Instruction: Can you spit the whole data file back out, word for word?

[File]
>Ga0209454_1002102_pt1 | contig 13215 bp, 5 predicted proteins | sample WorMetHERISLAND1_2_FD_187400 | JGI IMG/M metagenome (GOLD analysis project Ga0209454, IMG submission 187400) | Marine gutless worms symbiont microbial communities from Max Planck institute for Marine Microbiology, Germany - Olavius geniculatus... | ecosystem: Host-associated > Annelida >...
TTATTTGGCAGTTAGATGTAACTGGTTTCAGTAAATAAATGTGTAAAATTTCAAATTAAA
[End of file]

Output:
>Ga0209454_1002102_pt1 | contig 13215 bp, 5 predicted proteins | sample WorMetHERISLAND1_2_FD_187400 | JGI IMG/M metagenome (GOLD analysis project Ga0209454, IMG submission 187400) | Marine gutless worms symbiont microbial communities from Max Planck institute for Marine Microbiology, Germany - Olavius geniculatus... | ecosystem: Host-associated > Annelida >...
TTATTTGGCAGTTAGATGTAACTGGTTTCAGTAAATAAATGTGTAAAATTTCAAATTAAA